We sometimes mistake faith for certainty about God's will. However, faith is not knowing what God will do in a situation but trusting Him to do what is best for us.
God uses trials to test our hearts, but He never places a trial before us to tempt us. God uses trials we bring on ourselves to draw us closer to Him.
God promises certain Christians that He will keep them from the Tribulation—the "hour of trial." Here are the characteristics of those whom God will protect.
Millions lack faith to receive answers to their prayers. To a large extent, this is due to a lack of understanding what faith is.
Faithfulness is a hallmark of a true Christian, yet unfaithfulness is prevalent at the end of the age. Here is what the Bible teaches about faithfulness.
John Ritenbaugh emphasizes the necessity of work (dressing and keeping our life, our health, our possessions, our calling, etc.). God has called us to a lifetime of productive work. We cannot allow Satan to cause us to resent working or to feel victimized,. . .
John Reid, taking a cue from prisoner of war examples, identifies four factors that will boost a person's resolve to endure sore trials: (1) Hope (that the war would end) (2) Faith (in the ability to tough it out) (3) Vision (of being able to escape), lead. . .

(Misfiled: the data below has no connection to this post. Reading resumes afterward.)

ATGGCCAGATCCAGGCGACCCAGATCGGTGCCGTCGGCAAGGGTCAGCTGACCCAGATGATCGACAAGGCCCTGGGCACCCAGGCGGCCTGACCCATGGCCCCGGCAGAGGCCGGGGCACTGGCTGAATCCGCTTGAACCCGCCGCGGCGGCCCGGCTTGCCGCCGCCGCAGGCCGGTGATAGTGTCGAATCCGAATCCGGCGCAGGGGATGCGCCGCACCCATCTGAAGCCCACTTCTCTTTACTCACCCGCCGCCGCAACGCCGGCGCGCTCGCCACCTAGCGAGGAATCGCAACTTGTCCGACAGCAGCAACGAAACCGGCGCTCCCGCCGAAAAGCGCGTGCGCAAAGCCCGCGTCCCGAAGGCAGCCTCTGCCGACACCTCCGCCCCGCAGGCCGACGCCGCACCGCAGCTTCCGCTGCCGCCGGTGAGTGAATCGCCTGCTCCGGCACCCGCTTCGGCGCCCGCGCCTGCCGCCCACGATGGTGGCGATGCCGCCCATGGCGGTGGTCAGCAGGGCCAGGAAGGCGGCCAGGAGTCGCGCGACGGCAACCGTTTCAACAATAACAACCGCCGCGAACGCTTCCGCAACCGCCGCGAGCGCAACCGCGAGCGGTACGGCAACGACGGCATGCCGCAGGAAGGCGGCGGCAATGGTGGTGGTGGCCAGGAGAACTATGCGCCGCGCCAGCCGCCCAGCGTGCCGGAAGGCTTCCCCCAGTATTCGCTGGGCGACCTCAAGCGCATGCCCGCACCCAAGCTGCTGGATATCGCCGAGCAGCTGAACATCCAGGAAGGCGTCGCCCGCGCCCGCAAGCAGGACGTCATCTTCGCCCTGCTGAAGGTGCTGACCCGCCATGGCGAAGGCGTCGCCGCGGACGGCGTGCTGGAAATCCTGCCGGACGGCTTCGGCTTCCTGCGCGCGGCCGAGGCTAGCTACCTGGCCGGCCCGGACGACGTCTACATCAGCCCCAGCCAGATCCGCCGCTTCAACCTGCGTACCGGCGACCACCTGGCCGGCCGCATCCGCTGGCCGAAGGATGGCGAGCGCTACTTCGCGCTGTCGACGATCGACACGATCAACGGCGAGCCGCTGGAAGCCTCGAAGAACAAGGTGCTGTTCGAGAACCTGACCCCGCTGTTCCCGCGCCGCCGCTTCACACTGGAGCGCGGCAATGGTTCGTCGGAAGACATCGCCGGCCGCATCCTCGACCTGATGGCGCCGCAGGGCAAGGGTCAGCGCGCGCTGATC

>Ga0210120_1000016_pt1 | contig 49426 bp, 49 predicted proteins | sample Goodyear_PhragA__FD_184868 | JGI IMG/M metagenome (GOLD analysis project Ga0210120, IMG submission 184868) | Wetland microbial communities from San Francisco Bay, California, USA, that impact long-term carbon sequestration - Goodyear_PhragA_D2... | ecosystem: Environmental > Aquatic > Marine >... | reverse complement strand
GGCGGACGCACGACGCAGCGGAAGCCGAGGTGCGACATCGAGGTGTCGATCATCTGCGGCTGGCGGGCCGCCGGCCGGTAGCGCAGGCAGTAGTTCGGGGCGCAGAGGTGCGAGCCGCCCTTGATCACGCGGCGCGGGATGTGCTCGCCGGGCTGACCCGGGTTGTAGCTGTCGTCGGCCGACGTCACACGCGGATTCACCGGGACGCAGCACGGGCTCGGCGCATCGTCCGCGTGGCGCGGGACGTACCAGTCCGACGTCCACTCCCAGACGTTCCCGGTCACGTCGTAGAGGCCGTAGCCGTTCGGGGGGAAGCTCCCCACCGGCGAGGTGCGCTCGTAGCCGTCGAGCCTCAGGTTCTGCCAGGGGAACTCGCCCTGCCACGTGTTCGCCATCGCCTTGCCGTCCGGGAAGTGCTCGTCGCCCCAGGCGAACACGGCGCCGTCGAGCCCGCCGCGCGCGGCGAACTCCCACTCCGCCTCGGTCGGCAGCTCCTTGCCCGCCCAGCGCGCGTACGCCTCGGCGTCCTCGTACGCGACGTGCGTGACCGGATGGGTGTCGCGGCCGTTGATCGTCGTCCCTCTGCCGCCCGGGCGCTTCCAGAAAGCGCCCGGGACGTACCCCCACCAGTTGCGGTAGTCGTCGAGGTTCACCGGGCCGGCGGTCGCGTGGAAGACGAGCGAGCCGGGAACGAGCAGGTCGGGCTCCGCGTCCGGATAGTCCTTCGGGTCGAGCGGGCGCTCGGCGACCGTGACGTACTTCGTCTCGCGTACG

Hard trials are not punishments from God for unrighteousness but tests of faith in which He is intimately involved to prepare us for the world to come.
Trials are a means to produce spiritual growth, unless we resort to super-righteousness, straining to please God by exalting our works.
When Job was afflicted with physical problems, he learned that God was using them to perfect him. Afflictions are intended to bind us together.
Patience in the face of trying events is a clear indication that we are developing genuine godliness. We can learn to turn trials into positive growth opportunities.
John Ritenbaugh reiterates that the heroes of faith in Hebrews 11 did not have a blind naïve faith, but one built incrementally by careful examination of the evidence- adding things up or calculating- from cumulative life experiences. From this acquired fa. . .
John Ritenbaugh reiterates that satisfaction in life does not derive from material things or wealth, by instead from an eternal relationship with God who has given us abundant spiritual gifts which we must reciprocate by developing skill in living from usi. . .
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